Following huge acclaim for her 2020 album U kin B the Sun, Vancouver Soul-Americana artist Frazey Ford is set to take the album on tour for the first time since its release. At turns ecstatic and heavy-hearted, gloriously shambolic, and deeply purifying, the new album has been praised as “her best yet” (The Times) for its “dramatic and rather dazzling” (Uncut) blend of Ford’s mesmerizing vocals and percussion-soaked grooves. Having amassed a vast global fanbase over the course of her lustrous career, many have yet to experience the new album live.
To mark the occasion, today Frazey shares a stirring new music video for the title track, “U kin B the Sun.” Directed and conceived with Brian Lye – who co-created landmark videos for “Done” and “The Kids Are Having None of It” – and artist/bandmate Caroline Ballhorn, Frazey set out to visually represent the connections between the cosmos, the sun, the land, the sea, and humans. Shot using vintage film lenses and employing all analogue visual effects, the video feels like the album is having an out-of-body experience, taking on three dimensions and reflecting on the world around it. Frazey describes:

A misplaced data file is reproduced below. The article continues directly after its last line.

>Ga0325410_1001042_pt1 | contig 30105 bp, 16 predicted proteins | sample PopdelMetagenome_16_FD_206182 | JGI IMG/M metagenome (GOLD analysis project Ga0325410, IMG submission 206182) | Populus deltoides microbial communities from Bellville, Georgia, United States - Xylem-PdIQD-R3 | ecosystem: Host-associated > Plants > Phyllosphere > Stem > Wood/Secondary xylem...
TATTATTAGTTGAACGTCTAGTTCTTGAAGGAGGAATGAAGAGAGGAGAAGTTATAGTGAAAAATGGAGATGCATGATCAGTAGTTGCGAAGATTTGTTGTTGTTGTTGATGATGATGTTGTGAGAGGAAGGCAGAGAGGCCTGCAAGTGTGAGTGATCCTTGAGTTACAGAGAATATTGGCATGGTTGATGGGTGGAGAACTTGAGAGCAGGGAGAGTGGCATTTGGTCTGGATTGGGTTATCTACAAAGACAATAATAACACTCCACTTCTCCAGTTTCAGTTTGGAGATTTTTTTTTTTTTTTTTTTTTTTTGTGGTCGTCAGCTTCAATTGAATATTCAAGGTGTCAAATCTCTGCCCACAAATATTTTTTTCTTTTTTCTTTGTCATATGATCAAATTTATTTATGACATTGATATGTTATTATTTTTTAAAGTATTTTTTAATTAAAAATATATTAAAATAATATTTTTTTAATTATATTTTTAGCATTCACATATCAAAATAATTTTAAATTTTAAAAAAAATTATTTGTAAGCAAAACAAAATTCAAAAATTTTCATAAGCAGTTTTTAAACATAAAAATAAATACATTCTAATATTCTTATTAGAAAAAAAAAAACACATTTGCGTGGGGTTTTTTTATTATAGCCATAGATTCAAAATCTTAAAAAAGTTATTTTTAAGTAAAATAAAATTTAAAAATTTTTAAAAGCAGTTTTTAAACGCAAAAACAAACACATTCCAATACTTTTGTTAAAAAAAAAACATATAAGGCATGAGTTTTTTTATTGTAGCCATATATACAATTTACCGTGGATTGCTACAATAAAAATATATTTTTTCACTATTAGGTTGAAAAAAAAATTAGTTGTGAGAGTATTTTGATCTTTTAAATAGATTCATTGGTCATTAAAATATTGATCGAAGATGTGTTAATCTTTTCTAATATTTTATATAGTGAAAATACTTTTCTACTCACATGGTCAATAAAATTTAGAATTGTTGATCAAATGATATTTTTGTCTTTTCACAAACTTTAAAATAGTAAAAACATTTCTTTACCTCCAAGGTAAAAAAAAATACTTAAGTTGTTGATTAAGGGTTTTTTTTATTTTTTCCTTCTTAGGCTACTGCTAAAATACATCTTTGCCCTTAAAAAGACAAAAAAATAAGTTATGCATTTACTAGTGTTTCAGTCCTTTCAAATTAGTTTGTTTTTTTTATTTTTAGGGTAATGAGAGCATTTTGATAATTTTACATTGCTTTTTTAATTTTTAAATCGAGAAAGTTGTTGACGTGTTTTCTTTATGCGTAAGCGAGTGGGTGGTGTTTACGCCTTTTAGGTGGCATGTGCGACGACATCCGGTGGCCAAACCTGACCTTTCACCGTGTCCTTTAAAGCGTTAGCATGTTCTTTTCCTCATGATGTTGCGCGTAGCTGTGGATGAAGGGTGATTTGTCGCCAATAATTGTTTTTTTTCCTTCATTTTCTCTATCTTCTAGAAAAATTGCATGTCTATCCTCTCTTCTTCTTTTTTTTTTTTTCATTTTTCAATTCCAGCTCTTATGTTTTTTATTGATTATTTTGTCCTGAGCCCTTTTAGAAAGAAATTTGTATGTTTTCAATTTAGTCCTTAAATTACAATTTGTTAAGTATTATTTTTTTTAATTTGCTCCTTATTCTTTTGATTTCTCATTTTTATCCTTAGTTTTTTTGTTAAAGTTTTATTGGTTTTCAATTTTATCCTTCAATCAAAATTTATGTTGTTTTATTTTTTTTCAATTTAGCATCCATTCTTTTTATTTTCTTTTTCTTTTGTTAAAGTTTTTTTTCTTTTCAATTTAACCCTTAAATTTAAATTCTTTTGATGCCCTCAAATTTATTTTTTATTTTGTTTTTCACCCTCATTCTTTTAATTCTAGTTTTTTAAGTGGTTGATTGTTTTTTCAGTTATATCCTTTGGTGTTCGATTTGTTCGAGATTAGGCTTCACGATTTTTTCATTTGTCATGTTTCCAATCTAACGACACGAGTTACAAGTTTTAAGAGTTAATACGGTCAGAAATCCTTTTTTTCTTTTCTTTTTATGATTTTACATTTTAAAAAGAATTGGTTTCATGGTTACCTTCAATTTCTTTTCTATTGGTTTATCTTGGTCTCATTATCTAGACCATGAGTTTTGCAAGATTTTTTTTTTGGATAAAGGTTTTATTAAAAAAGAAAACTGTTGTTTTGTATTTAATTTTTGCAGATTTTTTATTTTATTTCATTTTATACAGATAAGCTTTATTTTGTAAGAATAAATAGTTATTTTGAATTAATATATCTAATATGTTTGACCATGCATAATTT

“’U Kin Be the Sun’ explores the vast and eternal within us, the reoccurring ancient mythology of the individual as the universal, as light, as the sun. Shot on location on Gabriola Island, British Columbia, traditional territory of the Snuneymuxw nation. The moonscape sandstone caves, lush rainforests and the ocean itself, serve as hypnotic and reverent imagery, the transcendent experience of communion with the natural world. Paper animation weaves between the dimensions of reality, of self, of the natural realm, and the cosmos.”
The result is a hypnotic and earthy mediation on our place in the universe, and the temporal nature of existence. The protagonist in the cloud suit is played by Frazey’s son, Saul. Sequins supplied by Frazey. She has lots of them.
On her masterful third album, Frazey Ford seamlessly inhabits an entire world of shapeshifting rhythm she refers to as “pagan disco,” elevating every beat and groove with the subtle magnetism of her mesmerizing voice as she examines pain and loss telegraphed through a prism of unfettered joy. Ford combats the toxic political climate that surrounds with a bold sense of assurance. With its graceful collision of soul and psychedelia and sometimes ’70s funk, U kin B the Sun is a body of work that invites both self-reflection and wildly joyful movement, and ultimately sparks a quiet transcendence.
Photo Courtesy: Lauren D. Zbarsky